Contracts expected to provide greater fuel flexibility to better manage New England’s peak demand
BOSTON – May 11, 2015 – Distrigas of Massachusetts LLC, through its affiliate GDF SUEZ Gas NA, LLC,
has entered into a series of contracts to sell approximately 9.5 billion cubic feet (Bcf) of liquefied natural gas
(LNG), roughly the equivalent of three shiploads, to New England gas utilities to help meet those utilities’
peak demand for natural gas in the 2015/2016 winter and beyond. The LNG will be delivered over the
summer and stored by those utilities until required this winter. In addition, the company has offered, and
continues to offer, contracts for the long-term supply of LNG to all of its utility customers. Volumes sold in
2015 and supplies offered on a long-term basis are based on U.S. natural gas prices.
In a significant long-term supply arrangement, Distrigas has concluded an agreement to supply a large New
England natural gas utility with 6 Bcf of LNG this year and at least 3 Bcf of LNG per year from 2016 – 2024.
“These LNG sales agreements underscore the important role LNG plays in advancing natural gas supply security
and price stability for New England – today and well into the future,” said Frank Katulak, President and Chief
Executive Officer of GDF SUEZ Gas NA. “Because the infrastructure already exists and the supply can be
efficiently deployed locally to customers who need it, LNG is the most cost-competitive and reliable option for serving
the region’s peaking needs.”
LNG is anticipated to play a crucial role in protecting the region from natural gas price spikes on the spot market
provided that utilities and other customers such as power generators contract in advance for LNG. This past winter,
the region was protected from price spikes in natural gas thanks in large part to 39 Bcf of LNG supply that was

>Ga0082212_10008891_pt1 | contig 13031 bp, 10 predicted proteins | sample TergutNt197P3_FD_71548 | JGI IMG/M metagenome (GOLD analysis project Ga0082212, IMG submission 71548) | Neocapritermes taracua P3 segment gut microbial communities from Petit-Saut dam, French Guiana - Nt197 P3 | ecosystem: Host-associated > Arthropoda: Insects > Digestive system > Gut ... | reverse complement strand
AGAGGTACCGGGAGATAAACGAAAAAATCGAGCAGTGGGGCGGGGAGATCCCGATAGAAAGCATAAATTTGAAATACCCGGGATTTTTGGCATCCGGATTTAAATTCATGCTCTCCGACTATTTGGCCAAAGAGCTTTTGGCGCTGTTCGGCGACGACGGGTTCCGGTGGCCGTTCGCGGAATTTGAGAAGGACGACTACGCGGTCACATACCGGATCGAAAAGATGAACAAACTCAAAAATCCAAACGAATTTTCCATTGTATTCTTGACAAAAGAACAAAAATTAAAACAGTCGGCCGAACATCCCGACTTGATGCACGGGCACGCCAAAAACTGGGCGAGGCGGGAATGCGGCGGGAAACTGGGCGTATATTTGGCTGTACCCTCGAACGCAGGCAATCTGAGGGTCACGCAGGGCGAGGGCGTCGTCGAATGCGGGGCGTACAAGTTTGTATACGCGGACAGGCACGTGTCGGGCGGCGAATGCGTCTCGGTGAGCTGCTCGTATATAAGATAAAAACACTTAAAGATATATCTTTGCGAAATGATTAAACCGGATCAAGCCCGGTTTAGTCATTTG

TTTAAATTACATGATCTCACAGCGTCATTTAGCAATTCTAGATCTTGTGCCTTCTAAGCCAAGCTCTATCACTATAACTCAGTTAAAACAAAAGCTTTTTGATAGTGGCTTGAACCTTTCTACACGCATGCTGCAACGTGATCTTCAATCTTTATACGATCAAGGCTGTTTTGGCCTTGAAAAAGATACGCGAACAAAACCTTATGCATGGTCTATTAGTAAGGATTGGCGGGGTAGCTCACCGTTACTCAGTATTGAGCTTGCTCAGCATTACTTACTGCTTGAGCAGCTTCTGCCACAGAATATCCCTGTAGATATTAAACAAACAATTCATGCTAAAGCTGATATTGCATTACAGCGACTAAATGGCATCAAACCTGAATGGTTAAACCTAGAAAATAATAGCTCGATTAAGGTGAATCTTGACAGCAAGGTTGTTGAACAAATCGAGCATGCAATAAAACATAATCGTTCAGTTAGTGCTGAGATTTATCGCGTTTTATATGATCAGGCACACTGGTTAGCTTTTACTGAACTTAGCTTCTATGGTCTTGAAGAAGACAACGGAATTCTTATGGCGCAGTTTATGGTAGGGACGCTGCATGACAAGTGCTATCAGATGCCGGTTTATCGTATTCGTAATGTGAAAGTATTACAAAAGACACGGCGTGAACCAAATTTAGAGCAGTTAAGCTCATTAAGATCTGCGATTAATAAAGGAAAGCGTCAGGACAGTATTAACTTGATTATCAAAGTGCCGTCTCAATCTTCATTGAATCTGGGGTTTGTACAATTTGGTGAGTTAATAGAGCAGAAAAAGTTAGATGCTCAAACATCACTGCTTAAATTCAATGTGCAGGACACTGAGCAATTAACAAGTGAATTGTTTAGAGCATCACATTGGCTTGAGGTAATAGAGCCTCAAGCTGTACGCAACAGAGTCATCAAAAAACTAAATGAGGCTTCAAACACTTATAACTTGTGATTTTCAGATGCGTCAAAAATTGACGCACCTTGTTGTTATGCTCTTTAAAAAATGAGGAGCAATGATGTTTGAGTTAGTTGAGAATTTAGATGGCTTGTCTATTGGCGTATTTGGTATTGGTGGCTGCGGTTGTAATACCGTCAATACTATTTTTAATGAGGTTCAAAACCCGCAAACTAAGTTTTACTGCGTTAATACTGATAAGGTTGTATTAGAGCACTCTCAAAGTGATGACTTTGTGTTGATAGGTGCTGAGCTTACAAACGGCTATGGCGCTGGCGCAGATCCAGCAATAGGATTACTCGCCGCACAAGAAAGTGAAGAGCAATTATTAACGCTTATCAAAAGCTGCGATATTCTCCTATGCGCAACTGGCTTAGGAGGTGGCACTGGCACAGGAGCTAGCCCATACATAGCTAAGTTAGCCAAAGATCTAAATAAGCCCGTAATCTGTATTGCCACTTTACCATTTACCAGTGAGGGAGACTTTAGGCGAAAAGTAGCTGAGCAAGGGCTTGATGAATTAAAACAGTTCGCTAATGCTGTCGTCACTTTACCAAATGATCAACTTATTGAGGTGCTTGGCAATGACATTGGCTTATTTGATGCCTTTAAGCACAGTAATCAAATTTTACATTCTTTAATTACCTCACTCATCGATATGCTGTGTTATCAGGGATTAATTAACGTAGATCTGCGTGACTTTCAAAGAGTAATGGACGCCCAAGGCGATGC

consumed in the region and supplied by various providers, including 21.3 Bcf supplied from the Distrigas terminal.
This LNG didn’t require any additional infrastructure investment or expansion, and energy prices fell by more than
20 percent for many customers.
New England lies at the end of the U.S. and Canadian pipeline systems, and there is no natural gas
production or underground storage caverns in New England. Natural gas utilities are able to truck and
store natural gas as a liquid (ie, LNG) in facilities above ground, then vaporize and inject the gasified LNG
into their delivery systems when and where it is needed to meet consumers’ needs. The New England
region is capable of storing about 20 Bcf of LNG in above ground storage facilities; hence LNG is an
important element in regional diversification of natural gas supply, utilizing existing LNG import,
transportation and storage infrastructure.
Commenting on the recently signed agreement to supply 6 Bcf of LNG this year and at least 3 Bcf of LNG
per year from 2016-2024 to a New England utility customer, Katulak also noted, “The long-term nature of
the deal shows significant foresight by this customer as it will provide greater certainty around its natural
gas supply, which continues to be more and more important to the region. In addition, this agreement
underscores that we can optimize the region’s current pipeline capacity for the foreseeable future,
potentially avoiding much more expensive and expansive investments.”
For both the short- and long-term contracts, the LNG will be trucked from the Distrigas Everett Marine
Terminal just north of Boston to the utilities’ LNG facilities across New England. Deliveries began in April.
Distrigas of Massachusetts LLC and GDF SUEZ Gas NA LLC are part of GDF SUEZ Energy North America, Inc.,
which manages a range of energy businesses in the United States, Mexico, and Canada. These businesses include
electricity generation and cogeneration, natural gas and liquefied natural gas (LNG) distribution and sales, and retail
energy sales and related services to commercial and industrial customers. Distrigas of Massachusetts owns and
operates the LNG receiving terminal in Everett, Mass. The Everett terminal began operations in 1971 and currently
serves most of the natural gas utilities in New England and key power producers through both pipeline deliveries and
an average of 10,000 tanker truck deliveries of LNG each year.
Julie Vitek, 713 636 1962